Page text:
Researchers Develop Hybrid Technology Optiverter that is Environmentally Friendly and Sustainable

The entire world is eventually advancing toward a more sustainable lifestyle. Changes in the present lifestyle and introduction of new, more sustainable solutions in daily consumption are needed for the sustainability of the environment.

Optiverter, photo by Dmitri Vinnikov. (Image credit: Dmitri Vinnikov)

For more than 10 years, the TalTech Power Electronics research team headed by researcher-professor Dmitri Vinnikov has been striving to enhance the efficiency of alternative energy generation units.

In the early years of the alternative energy deployment, it was outrageously expensive for an ordinary consumer, but the developments in recent years, the triumph of materials technology and the efforts of power electronics engineers have made the price much more affordable for the consumers.

Professor Dmitri Vinnikov, Researcher, TalTech Power Electronics

The team of scientists headed by Dmitri Vinnikov is concentrating on studying solar photovoltaic energy production. Under optimal conditions, any photovoltaic system (solar power plant) would provide consumers with electricity without any issues. Unfortunately, at the latitudes of Northern Europe, there are no optimal operating conditions for PV modules.

The environmental and natural factors that influence the performance of such systems are mostly (apart from Nordic sunlight) accumulation of dirt (snow, soil, leaves) on PV module surfaces and long shadows caused by lower sun angle effect.

In order to convert energy, which comes from the renewable energy sources, into electricity for the consumers, a grid converter must be used, which transforms the output of the renewable energy source into a current suitable for home appliances. In addition to a converter, a special device called power optimizer must be used to maximize energy harvest so that it would not be influenced by weather and would provide maximum benefit for the consumer,” describes Dmitri Vinnikov.

The power electronics scientists of Tallinn University of Technology have moved closer to tackling this issue. They have created a hybrid technology Optiverter that integrates the important benefits of photovoltaic power optimizers and grid converters. It is an innovative power semiconductor converter technology used in the power systems of small and medium-sized PV installations, and probably for constructing integrated PV.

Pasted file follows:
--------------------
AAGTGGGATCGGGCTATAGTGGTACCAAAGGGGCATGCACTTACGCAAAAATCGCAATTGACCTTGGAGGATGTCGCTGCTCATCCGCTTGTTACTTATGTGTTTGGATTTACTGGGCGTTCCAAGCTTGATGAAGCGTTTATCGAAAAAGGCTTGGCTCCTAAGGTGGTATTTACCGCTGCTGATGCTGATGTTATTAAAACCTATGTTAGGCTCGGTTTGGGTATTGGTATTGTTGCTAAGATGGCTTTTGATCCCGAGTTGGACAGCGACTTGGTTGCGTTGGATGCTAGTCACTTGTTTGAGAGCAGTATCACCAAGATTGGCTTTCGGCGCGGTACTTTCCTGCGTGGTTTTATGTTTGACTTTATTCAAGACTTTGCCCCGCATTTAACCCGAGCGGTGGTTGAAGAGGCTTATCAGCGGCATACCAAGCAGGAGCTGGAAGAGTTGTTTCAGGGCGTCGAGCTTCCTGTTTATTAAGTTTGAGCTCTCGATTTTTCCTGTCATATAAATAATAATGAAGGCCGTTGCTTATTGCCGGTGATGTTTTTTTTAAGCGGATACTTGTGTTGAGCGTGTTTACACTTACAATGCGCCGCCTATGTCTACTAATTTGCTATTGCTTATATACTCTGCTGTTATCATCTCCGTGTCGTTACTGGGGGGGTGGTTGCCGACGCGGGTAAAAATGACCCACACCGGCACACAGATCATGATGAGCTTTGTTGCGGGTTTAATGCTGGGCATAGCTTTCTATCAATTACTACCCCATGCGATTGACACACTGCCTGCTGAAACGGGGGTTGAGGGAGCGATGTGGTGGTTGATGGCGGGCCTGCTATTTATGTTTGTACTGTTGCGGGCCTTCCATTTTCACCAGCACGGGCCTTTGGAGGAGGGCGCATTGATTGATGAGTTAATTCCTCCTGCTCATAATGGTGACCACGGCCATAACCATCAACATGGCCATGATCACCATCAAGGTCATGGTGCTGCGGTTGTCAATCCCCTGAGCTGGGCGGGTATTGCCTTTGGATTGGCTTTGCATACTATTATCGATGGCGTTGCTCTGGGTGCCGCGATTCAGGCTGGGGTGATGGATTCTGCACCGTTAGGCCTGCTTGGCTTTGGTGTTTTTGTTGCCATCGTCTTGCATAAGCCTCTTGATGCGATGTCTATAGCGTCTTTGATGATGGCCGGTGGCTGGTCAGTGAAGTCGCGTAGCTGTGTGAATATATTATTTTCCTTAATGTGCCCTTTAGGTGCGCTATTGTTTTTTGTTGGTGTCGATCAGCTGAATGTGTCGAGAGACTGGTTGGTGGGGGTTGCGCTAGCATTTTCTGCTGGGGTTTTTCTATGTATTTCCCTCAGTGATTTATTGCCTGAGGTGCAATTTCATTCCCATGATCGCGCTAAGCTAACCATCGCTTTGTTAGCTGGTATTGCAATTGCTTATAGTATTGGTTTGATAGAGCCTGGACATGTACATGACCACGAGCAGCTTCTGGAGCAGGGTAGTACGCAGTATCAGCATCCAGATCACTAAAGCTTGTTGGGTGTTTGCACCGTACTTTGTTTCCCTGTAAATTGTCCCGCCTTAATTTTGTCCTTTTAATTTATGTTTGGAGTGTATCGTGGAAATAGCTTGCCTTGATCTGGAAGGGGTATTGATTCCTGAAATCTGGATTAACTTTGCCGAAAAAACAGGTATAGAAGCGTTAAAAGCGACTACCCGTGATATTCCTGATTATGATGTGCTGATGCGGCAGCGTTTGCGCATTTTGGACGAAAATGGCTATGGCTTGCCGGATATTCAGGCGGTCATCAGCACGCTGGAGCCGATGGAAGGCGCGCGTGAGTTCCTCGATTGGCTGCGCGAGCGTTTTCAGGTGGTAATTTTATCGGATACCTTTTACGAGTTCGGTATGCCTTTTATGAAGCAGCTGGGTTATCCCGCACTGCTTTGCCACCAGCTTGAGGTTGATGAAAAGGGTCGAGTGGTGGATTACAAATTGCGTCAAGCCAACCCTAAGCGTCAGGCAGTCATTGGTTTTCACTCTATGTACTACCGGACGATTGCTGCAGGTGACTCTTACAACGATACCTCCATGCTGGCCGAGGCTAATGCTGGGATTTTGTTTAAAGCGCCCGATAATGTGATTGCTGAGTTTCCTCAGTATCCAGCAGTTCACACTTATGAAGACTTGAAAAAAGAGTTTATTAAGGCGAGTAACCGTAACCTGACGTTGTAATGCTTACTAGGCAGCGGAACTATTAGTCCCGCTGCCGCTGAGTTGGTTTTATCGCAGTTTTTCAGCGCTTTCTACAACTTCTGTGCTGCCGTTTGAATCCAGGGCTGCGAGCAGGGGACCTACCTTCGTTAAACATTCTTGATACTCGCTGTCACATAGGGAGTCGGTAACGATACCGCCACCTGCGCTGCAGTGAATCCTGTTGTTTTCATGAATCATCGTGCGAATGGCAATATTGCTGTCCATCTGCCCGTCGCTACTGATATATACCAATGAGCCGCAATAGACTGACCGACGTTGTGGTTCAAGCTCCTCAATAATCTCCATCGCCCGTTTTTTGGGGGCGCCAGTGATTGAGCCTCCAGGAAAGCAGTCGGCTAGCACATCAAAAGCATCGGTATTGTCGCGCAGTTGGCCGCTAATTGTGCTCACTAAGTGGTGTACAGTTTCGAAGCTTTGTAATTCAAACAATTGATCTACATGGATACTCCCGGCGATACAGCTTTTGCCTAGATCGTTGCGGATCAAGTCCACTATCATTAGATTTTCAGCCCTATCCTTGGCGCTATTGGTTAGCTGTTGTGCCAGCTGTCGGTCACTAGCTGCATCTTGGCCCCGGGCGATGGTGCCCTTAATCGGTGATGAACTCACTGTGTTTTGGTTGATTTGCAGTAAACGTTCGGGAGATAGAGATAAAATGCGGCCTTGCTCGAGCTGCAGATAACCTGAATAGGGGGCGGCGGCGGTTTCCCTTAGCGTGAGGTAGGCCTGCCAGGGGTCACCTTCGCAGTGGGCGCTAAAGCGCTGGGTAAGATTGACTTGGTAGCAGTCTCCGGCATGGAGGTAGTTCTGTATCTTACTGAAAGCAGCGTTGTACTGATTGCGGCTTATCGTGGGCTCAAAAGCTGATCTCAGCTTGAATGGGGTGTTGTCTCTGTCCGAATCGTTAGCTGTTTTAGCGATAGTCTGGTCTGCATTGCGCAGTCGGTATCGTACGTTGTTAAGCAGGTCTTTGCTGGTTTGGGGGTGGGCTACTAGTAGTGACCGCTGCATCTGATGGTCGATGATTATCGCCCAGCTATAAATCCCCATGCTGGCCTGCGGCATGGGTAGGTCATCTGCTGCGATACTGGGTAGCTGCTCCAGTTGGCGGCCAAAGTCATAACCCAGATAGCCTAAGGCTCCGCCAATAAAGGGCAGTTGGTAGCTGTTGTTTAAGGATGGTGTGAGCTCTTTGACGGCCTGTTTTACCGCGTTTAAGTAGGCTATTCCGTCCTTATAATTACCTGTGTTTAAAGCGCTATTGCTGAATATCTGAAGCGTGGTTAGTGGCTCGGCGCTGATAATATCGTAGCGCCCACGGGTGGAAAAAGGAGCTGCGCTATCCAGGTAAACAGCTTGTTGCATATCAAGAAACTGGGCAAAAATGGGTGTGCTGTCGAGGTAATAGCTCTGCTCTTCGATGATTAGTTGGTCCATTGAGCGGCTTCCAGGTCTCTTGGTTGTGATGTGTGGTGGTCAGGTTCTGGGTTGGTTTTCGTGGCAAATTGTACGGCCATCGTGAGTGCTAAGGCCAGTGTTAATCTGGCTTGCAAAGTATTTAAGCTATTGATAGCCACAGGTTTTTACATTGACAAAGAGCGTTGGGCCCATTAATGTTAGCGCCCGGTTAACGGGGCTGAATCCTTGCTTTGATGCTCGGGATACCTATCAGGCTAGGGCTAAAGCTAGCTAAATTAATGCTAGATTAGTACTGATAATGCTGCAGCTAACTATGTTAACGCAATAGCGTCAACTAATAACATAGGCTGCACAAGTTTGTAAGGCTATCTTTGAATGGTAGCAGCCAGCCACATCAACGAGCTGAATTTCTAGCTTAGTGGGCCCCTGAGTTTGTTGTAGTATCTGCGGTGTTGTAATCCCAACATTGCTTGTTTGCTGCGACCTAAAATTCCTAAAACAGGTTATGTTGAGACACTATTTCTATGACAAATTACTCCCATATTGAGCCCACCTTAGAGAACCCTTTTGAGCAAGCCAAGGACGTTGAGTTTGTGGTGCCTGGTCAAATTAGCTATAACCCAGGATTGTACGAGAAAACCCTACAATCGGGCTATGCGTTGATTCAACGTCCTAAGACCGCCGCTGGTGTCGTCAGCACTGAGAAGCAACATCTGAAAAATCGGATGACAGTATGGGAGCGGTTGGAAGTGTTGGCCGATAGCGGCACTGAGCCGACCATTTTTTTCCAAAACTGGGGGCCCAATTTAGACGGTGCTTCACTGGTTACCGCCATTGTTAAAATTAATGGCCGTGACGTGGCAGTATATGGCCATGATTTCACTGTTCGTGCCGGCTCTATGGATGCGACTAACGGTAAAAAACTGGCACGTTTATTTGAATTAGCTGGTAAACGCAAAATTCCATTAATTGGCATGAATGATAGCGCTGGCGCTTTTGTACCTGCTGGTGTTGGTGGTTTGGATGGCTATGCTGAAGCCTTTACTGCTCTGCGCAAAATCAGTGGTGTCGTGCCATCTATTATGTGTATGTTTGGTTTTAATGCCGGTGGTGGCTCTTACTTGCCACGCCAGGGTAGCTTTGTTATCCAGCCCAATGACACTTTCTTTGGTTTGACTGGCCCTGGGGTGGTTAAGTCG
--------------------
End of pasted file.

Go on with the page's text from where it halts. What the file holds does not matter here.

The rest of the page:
The first model of the Optiverter was developed back in 2016. After three years of inclusive R&D activities, the research team together with Estonian company Ubik Solutions OÜ is planning to begin mass production of Optiverters shortly, which are essential in residential solar PV systems.

Thanks to the patented multimode control, the input voltage range is up to three times wider compared to commercial competitors. Like the power optimizers of PV modules, the Optiverter ensures maximum energy harvest even if a PV module is under the heavy or opaque shade, which usually blocks energy production with conventional PV microinverters. This is an advantage that distinguishes it from the current technology available on the market,” states Professor Vinnikov.

The researchers calculate the lifespan of the Optiverter to be around 25 years (the same as the lifespan of a top-grade solar panel). The Optiverter has very useful advantages when compared to the existing, fossil fuel-based energy production. In the longer run, the Optiverter technology is environmentally friendly as well as sustainable.

It is obvious that renewable energy, be it wind energy, biofuel, natural gas or solar energy, is the future. Even if there weren’t increasingly stringent EU requirements (applied to fuel prices of motor vehicles, but also for instance to construction work and energy production, etc.) to be complied with, life itself would force us to use more sustainable alternative technologies. All this makes the current, conventional energy production increasingly costly, while the PV systems are experiencing incredible cost reduction for the last five years.

Professor Dmitri Vinnikov, Researcher, TalTech Power Electronics

This research was supported by grants from Ubik Solutions OÜ, the Estonian Research Council (project PUT1443), and the Estonian Centre of Excellence in Zero Energy and Resource Efficient Smart Buildings and Districts (ZEBE).


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